Yonex Arcsaber 11 Play vs. Arcsaber 11 Pro and Tour
The Arcsaber 11 Play is the most affordable of the Arcsaber 11 rackets.
In the middle, there’s the Tour-version which is slightly more affordable than the Pro but follows a similar set of specs and requires a higher skill level (like the Pro) than the Play to enjoy playing with.
The Play edition I’ve been play-testing in this review is made in China, with cheaper material, and in part, different technology. It’s super affordable at about a third of the price of the Pro, which is made in Japan. The Tour falls somewhere in the middle and is made in Taiwan.
If you’re a more experienced player and ready to pay more for your racket, you’ll be better off considering the Arcsaber 11 Tour or Pro.
Yonex Arcsaber 11 Play vs. Arcsaber 7 Play
I understand that the cousin, Yonex’s Arcsaber 7 Play, is a slightly swifter, lighter and faster version of this racket whereas the Arcsaber 11 Play has a tad more power.
The Arcsaber 7 Play’s more flexible shaft makes it suitable for beginners, whereas the Arcsaber 11 Play is for you if your technique is around the intermediate level.
Yonex Arcsaber 11 Play vs. Astrox 77 Play
The Arcsaber 11 Play looks similar to Yonex’s Astrox 77 Play in the racket matrix. The Astrox 77 Play is more flexible and suited for beginners, yet offers more weight in the head, which should translate into more power.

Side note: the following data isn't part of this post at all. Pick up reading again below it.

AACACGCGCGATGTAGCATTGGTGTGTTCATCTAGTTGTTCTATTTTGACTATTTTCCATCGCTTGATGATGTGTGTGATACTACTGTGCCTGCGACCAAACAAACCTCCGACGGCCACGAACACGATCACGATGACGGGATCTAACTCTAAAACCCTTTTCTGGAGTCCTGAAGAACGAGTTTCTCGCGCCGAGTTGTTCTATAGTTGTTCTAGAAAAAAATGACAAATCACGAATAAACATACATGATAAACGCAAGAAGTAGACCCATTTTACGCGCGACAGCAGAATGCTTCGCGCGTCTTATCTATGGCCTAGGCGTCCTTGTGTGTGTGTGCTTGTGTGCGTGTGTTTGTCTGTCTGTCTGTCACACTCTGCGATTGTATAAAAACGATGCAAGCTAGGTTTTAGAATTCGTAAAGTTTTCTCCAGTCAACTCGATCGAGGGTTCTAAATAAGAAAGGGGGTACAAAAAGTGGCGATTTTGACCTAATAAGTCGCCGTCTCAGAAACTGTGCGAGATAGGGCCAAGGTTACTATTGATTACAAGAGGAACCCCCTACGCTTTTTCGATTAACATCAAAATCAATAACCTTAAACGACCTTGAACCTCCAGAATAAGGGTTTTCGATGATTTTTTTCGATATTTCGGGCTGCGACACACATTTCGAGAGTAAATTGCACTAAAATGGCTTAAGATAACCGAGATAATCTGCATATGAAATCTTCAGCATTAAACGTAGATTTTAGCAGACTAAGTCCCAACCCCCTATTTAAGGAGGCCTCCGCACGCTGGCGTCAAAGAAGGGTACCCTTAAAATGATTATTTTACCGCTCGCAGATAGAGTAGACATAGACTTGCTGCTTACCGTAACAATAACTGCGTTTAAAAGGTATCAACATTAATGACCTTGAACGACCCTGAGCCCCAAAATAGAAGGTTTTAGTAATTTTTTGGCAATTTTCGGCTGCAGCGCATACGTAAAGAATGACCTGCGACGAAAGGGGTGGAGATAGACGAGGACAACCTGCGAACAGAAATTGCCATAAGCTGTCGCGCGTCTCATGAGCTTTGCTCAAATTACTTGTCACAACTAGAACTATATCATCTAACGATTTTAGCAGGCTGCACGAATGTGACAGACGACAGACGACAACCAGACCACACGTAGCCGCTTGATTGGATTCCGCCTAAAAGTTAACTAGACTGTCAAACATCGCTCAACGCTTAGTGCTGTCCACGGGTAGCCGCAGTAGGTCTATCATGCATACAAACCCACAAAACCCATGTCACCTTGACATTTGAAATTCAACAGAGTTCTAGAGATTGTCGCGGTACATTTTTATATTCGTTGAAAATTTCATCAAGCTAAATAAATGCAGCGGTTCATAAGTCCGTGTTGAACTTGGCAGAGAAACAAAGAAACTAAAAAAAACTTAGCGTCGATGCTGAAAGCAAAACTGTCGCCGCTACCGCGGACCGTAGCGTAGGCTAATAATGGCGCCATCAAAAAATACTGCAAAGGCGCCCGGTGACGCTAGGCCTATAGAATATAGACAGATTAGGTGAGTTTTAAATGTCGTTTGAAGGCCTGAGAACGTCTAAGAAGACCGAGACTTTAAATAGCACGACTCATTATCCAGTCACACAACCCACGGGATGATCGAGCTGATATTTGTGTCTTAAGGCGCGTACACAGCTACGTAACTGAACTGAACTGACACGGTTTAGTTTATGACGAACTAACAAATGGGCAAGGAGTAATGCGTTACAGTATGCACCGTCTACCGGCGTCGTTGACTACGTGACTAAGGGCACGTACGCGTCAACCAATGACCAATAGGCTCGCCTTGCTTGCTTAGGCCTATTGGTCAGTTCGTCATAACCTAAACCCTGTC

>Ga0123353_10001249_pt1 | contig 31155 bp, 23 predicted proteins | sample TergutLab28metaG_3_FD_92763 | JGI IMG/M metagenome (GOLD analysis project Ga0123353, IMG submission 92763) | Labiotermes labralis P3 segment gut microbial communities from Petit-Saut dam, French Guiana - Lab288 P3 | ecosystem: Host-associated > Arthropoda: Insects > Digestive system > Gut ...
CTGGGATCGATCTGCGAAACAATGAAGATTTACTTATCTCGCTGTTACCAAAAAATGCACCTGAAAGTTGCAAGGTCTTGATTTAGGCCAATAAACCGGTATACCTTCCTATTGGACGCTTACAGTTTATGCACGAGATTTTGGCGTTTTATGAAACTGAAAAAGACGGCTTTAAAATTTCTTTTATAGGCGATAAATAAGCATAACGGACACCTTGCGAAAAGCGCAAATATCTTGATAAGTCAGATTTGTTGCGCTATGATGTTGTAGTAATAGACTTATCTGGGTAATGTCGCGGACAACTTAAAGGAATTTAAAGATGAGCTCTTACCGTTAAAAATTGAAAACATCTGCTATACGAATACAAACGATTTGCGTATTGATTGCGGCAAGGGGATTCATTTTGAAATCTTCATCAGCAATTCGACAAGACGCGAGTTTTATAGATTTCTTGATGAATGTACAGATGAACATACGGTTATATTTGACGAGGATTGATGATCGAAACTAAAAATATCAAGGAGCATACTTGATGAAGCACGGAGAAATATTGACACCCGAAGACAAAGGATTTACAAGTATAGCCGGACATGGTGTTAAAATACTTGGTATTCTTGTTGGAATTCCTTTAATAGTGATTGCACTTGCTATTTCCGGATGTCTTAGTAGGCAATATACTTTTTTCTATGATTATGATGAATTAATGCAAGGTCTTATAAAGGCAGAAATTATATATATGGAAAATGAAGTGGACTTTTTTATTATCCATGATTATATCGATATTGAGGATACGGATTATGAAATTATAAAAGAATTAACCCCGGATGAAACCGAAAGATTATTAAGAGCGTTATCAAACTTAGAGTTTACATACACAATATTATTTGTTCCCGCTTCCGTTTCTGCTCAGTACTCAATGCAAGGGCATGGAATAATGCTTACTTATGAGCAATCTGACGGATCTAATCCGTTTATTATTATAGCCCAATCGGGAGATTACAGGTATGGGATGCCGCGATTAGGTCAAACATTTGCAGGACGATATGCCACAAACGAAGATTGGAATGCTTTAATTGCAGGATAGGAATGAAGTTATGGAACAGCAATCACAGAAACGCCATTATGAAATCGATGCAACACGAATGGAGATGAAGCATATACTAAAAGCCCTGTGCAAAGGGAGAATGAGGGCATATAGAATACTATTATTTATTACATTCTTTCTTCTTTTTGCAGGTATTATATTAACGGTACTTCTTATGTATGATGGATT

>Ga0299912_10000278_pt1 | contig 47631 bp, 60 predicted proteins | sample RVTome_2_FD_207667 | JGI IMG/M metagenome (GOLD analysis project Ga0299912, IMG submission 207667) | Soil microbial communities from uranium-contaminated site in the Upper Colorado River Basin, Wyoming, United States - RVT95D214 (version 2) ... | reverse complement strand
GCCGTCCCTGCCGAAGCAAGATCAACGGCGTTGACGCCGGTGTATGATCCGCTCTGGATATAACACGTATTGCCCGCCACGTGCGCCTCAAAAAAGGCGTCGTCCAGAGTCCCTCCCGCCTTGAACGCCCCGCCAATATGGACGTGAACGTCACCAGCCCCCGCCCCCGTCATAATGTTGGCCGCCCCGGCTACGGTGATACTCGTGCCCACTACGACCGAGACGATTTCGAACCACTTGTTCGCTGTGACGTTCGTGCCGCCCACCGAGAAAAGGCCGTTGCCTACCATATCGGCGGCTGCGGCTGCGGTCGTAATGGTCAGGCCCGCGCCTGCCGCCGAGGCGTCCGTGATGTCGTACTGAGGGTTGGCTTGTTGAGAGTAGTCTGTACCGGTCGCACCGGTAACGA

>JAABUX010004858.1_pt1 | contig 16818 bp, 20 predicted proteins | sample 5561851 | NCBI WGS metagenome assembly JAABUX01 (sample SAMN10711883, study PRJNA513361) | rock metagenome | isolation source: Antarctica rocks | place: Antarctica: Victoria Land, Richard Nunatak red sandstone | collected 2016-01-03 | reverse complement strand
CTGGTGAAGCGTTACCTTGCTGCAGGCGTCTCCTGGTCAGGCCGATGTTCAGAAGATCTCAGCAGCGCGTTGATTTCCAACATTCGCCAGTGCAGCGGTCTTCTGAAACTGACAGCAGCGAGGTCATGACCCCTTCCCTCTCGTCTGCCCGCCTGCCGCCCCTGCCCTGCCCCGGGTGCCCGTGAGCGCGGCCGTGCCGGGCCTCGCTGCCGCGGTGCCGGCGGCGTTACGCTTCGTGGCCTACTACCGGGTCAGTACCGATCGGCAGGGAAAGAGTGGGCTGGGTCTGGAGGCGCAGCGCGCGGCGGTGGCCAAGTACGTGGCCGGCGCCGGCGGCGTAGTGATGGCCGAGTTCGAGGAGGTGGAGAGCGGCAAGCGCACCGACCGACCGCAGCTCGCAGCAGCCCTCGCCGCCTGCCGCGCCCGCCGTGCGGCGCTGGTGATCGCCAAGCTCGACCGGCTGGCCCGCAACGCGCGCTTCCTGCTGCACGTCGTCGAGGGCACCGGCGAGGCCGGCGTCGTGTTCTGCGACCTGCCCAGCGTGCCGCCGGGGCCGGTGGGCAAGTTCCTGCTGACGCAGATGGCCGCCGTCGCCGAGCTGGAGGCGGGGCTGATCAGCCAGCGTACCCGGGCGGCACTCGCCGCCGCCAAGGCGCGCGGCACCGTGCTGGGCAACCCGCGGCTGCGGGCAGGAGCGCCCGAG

I say “should” because I found it similar to the Arcsaber 11 Play in being strong across the board with no obvious downsides, but also found that I had to adjust my technique quite a bit to get the full use out of it. I often mistimed my shots with the Astrox 77 Play and at times, I struggled to feel the tad bit extra head power when comparing them directly.
If you’re at the low intermediate level or above, I’d consider the Arcsaber 11 Play, whereas if you’re a beginner you might prefer the Astrox 77 Play.
Arcsaber 11 Play Specifications
|Balance Point||Even Balance|
|Weight / Grip||4U G5|
|Yonex’s recommended strings||Control Players: N/A|
Hard Hitters: N/A
- The Arcsaber 11 Play is a great racket for the intermediate player who likes an all-around game without being too focused on one aspect such as the smash or soft net play
- This racket is strong in most areas but can’t compete in specialized areas often used in singles games
- Open the Arcsaber 11 Play in this catalog I’m experimenting with to get more details about the racket